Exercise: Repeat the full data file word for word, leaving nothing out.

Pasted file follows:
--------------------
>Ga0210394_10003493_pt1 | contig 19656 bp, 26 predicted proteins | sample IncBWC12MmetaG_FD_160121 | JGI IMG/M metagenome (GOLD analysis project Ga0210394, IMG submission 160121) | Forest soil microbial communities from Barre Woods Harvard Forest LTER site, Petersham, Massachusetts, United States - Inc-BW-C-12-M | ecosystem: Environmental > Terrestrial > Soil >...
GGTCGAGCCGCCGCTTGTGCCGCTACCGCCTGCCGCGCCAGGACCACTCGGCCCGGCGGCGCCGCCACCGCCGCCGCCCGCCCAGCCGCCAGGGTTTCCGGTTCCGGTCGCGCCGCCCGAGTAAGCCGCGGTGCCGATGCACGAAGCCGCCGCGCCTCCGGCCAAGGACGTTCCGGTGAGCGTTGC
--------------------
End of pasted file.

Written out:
>Ga0210394_10003493_pt1 | contig 19656 bp, 26 predicted proteins | sample IncBWC12MmetaG_FD_160121 | JGI IMG/M metagenome (GOLD analysis project Ga0210394, IMG submission 160121) | Forest soil microbial communities from Barre Woods Harvard Forest LTER site, Petersham, Massachusetts, United States - Inc-BW-C-12-M | ecosystem: Environmental > Terrestrial > Soil >...
GGTCGAGCCGCCGCTTGTGCCGCTACCGCCTGCCGCGCCAGGACCACTCGGCCCGGCGGCGCCGCCACCGCCGCCGCCCGCCCAGCCGCCAGGGTTTCCGGTTCCGGTCGCGCCGCCCGAGTAAGCCGCGGTGCCGATGCACGAAGCCGCCGCGCCTCCGGCCAAGGACGTTCCGGTGAGCGTTGC